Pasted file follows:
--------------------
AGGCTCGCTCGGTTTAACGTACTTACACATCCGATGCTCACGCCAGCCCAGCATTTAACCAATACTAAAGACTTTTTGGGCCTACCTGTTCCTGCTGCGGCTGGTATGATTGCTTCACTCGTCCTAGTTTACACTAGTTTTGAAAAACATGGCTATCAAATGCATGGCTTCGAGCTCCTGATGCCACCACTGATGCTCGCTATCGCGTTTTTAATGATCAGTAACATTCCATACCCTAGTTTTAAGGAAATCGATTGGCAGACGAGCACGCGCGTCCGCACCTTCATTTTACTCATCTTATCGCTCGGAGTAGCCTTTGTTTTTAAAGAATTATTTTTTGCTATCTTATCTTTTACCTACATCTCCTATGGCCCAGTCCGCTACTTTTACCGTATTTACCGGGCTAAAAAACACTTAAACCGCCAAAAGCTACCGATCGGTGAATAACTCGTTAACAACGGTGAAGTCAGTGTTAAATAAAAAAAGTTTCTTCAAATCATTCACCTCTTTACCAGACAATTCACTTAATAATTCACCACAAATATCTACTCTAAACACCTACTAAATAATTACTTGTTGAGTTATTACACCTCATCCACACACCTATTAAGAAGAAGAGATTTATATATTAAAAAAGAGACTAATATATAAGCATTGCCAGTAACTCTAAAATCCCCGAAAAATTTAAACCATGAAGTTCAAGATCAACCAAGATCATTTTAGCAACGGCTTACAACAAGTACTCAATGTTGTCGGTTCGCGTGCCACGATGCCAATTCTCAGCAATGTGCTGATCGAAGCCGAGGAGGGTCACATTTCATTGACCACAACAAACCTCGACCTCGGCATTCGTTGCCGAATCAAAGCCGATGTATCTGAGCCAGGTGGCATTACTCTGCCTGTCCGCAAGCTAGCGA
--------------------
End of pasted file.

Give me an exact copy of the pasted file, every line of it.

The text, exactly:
AGGCTCGCTCGGTTTAACGTACTTACACATCCGATGCTCACGCCAGCCCAGCATTTAACCAATACTAAAGACTTTTTGGGCCTACCTGTTCCTGCTGCGGCTGGTATGATTGCTTCACTCGTCCTAGTTTACACTAGTTTTGAAAAACATGGCTATCAAATGCATGGCTTCGAGCTCCTGATGCCACCACTGATGCTCGCTATCGCGTTTTTAATGATCAGTAACATTCCATACCCTAGTTTTAAGGAAATCGATTGGCAGACGAGCACGCGCGTCCGCACCTTCATTTTACTCATCTTATCGCTCGGAGTAGCCTTTGTTTTTAAAGAATTATTTTTTGCTATCTTATCTTTTACCTACATCTCCTATGGCCCAGTCCGCTACTTTTACCGTATTTACCGGGCTAAAAAACACTTAAACCGCCAAAAGCTACCGATCGGTGAATAACTCGTTAACAACGGTGAAGTCAGTGTTAAATAAAAAAAGTTTCTTCAAATCATTCACCTCTTTACCAGACAATTCACTTAATAATTCACCACAAATATCTACTCTAAACACCTACTAAATAATTACTTGTTGAGTTATTACACCTCATCCACACACCTATTAAGAAGAAGAGATTTATATATTAAAAAAGAGACTAATATATAAGCATTGCCAGTAACTCTAAAATCCCCGAAAAATTTAAACCATGAAGTTCAAGATCAACCAAGATCATTTTAGCAACGGCTTACAACAAGTACTCAATGTTGTCGGTTCGCGTGCCACGATGCCAATTCTCAGCAATGTGCTGATCGAAGCCGAGGAGGGTCACATTTCATTGACCACAACAAACCTCGACCTCGGCATTCGTTGCCGAATCAAAGCCGATGTATCTGAGCCAGGTGGCATTACTCTGCCTGTCCGCAAGCTAGCGA